What Is the Priority of a Purchase Money Deed of Trust?

The purchase money deed, trust, priority, all other liens

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A purchase money deed of trust is accorded the highest priority over all other liens incurred by the borrower that pre-date the purchase of the property.

Purchase Money Deed of Trust

Any time all or part of the purchase price for property is secured by a deed of trust recorded against the property, the deed will be considered a "purchase money deed of trust."

Same Transaction Requirement

A deed can only be considered a purchase money deed if it is recorded as part of the same transaction for the debt it secures; i.e., when the loan is made to purchase the property, the deed must be signed and recorded as part of the same transaction to be considered a purchase money deed.

Unrecorded Deed

If the deed is not recorded, it will not be given the priority of a purchase money deed even though the loan provided in exchange for the deed was used to purchase the property.

Property Liens

A parcel of property can have any number of liens recorded against it, both voluntary (e.g., a mortgage or deed of trust) or involuntary (e.g., a judgment or mechanic's lien). Even if you do not own real estate, a lien for an unpaid judgment or taxes can still be recorded against you in the county recorder's office.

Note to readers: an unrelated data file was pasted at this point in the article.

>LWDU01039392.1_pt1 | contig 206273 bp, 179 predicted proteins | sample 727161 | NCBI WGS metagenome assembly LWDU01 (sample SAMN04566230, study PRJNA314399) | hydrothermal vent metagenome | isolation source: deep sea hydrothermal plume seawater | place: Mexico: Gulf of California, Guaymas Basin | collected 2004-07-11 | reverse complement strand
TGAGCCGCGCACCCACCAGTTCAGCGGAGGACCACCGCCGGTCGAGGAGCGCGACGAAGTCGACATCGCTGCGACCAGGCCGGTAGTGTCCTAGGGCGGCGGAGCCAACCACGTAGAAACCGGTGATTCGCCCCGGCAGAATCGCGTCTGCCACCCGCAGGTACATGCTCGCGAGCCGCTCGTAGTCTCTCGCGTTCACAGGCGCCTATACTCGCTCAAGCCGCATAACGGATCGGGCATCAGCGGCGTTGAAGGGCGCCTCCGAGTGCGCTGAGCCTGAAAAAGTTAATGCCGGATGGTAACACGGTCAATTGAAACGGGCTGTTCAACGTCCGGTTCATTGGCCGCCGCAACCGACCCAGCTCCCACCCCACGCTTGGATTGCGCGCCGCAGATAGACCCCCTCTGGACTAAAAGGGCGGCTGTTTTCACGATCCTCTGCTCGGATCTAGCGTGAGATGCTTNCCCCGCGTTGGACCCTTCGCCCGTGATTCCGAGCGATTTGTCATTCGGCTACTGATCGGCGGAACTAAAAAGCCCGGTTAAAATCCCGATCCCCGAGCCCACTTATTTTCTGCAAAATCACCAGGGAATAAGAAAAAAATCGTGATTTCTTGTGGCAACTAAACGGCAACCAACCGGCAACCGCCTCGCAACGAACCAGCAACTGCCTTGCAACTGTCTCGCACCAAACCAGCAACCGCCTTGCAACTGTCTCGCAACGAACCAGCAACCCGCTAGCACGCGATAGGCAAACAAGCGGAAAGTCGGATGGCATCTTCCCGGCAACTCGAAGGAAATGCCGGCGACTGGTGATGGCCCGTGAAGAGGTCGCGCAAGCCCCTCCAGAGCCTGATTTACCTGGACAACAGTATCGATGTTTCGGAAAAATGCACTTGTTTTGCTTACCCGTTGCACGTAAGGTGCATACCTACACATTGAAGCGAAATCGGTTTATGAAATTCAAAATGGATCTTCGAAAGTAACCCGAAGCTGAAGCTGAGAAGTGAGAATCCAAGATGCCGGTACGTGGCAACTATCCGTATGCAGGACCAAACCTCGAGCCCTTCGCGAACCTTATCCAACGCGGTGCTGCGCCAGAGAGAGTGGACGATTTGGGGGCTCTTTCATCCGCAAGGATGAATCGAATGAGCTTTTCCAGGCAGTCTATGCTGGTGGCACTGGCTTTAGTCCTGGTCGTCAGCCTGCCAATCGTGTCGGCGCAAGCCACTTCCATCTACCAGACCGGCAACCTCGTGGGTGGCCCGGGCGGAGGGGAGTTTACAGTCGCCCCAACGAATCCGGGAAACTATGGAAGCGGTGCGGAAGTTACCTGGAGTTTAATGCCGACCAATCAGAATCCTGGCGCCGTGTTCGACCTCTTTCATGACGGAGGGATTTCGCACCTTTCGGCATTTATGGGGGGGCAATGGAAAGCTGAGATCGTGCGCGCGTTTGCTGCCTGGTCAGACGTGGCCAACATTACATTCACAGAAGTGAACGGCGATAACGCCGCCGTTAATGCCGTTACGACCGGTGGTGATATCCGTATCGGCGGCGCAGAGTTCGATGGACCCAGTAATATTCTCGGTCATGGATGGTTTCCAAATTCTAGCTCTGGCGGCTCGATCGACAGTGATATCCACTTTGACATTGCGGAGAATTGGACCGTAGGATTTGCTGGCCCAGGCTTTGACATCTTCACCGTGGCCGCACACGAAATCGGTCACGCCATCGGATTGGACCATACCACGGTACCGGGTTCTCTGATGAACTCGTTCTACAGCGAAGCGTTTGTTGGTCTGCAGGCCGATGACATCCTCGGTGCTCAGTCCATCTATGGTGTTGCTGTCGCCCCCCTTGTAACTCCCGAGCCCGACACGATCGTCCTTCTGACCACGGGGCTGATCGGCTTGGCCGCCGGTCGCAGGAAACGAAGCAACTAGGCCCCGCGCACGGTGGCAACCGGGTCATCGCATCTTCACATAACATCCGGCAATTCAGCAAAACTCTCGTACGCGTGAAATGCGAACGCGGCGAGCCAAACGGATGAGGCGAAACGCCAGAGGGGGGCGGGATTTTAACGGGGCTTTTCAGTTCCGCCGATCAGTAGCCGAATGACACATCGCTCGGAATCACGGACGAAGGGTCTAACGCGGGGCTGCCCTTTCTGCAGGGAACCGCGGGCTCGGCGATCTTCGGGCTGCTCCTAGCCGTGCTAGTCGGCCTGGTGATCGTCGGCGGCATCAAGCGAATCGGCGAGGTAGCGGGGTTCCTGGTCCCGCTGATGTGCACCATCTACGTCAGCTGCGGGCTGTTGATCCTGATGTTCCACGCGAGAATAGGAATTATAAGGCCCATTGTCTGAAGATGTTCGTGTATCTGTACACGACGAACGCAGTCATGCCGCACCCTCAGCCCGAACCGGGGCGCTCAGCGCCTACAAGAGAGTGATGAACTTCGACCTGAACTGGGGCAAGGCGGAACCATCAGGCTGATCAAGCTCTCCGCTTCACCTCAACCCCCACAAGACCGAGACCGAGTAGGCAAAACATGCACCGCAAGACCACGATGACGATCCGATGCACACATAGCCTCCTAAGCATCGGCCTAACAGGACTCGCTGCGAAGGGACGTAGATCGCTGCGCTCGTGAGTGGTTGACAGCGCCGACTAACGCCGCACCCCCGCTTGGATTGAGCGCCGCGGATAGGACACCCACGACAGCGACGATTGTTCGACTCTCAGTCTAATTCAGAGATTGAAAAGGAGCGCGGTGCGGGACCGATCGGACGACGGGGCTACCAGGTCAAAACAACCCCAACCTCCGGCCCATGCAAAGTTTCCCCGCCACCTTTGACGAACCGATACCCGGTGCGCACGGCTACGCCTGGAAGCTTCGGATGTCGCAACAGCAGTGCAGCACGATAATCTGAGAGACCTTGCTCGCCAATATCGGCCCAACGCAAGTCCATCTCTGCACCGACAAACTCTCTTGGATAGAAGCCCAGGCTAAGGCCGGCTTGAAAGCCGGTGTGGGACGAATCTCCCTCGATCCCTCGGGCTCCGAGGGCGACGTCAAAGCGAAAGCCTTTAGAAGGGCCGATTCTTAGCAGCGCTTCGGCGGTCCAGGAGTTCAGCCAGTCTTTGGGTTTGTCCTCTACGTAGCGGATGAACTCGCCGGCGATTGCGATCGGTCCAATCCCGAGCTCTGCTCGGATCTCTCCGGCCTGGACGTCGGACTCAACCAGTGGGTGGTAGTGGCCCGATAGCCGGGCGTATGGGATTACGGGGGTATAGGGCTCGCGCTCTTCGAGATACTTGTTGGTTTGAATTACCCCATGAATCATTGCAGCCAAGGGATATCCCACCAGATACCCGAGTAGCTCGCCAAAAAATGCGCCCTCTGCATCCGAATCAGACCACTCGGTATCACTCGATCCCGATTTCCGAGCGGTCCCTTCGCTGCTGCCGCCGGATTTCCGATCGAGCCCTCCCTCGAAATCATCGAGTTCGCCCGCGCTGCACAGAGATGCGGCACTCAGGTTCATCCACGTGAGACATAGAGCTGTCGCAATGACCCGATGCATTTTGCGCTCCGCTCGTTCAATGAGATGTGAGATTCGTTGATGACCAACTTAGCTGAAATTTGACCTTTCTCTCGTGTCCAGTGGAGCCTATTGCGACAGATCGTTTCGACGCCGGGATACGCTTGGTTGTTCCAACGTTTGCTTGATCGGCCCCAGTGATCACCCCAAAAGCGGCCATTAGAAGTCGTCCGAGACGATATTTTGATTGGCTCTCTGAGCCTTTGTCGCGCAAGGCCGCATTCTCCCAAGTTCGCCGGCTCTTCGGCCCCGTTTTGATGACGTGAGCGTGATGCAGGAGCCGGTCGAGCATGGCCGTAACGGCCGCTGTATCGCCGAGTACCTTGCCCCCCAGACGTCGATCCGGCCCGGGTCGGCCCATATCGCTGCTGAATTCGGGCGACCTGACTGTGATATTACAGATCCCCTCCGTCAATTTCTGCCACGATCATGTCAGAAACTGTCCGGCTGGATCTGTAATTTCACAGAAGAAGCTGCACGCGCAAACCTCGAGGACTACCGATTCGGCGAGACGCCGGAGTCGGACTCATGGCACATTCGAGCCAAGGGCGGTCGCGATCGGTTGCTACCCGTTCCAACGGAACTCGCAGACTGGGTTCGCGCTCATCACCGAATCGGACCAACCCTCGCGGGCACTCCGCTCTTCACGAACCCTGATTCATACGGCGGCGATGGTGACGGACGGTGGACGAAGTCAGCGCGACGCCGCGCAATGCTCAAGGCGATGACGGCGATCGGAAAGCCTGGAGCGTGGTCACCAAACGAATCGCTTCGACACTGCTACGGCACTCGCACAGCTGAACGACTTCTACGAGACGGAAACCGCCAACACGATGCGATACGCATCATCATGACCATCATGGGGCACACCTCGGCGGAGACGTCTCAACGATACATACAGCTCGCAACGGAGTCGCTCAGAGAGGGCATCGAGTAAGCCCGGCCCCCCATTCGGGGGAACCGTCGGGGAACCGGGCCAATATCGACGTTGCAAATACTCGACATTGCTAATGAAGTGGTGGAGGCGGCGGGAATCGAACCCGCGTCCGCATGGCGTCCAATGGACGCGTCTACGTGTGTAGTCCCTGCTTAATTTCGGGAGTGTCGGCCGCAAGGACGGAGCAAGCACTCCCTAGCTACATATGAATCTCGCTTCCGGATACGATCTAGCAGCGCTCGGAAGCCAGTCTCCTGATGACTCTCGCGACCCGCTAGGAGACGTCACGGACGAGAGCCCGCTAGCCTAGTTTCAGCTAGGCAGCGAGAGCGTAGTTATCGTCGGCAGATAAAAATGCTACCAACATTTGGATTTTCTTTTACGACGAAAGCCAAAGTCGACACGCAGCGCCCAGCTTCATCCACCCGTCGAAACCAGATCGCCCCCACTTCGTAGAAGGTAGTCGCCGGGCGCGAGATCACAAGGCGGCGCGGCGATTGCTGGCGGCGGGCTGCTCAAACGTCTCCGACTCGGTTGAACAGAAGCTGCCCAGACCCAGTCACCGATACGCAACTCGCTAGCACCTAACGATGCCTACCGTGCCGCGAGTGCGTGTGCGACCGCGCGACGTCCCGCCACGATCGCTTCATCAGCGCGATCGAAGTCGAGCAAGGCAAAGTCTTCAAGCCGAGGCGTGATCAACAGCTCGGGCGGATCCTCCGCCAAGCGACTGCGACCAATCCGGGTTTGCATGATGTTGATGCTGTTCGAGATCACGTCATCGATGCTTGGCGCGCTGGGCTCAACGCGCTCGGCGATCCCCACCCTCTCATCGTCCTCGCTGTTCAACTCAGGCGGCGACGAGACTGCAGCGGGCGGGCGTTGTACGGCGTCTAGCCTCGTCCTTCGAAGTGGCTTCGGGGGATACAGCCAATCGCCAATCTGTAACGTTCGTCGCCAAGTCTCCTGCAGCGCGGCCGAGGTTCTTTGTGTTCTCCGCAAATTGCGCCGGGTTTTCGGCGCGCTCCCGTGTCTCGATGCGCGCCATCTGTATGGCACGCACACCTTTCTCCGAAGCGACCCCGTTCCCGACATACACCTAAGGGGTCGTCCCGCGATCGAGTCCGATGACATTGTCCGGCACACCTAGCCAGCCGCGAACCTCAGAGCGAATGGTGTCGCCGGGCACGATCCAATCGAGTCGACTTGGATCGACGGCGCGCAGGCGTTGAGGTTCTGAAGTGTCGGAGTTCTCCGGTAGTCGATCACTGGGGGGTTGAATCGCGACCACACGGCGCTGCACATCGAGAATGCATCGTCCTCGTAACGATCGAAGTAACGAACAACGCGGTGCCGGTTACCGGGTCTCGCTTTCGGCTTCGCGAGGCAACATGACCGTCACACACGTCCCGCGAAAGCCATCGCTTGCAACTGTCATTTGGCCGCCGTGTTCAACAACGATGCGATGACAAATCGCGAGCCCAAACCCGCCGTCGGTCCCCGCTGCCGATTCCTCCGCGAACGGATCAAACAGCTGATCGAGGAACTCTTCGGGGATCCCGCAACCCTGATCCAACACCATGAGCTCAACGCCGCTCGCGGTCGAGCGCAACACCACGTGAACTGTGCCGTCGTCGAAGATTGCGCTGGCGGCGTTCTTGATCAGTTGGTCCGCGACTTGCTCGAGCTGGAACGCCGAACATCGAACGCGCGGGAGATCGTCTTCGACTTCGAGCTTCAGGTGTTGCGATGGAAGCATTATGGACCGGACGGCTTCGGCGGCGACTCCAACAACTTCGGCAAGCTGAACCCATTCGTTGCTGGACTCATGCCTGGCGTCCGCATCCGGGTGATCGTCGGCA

The general rule is that a lien's priority over other liens is determined by the date of recording with the county recorder's office. The earlier recorded lien has priority over all other liens recorded at a later date. However, in the case of a purchase money deed of trust, the general rule of first-in-time lien priority does not apply and the purchase money deed will take priority over all other liens incurred by the purchaser, regardless of when they were recorded.

About the Author

Joe Stone is a freelance writer in California who has been writing professionally since 2005. His articles have been published on LIVESTRONG.COM, SFgate.com and Chron.com. He also has experience in background investigations and spent almost two decades in legal practice. Stone received his law degree from Southwestern University School of Law and a Bachelor of Arts in philosophy from California State University, Los Angeles.

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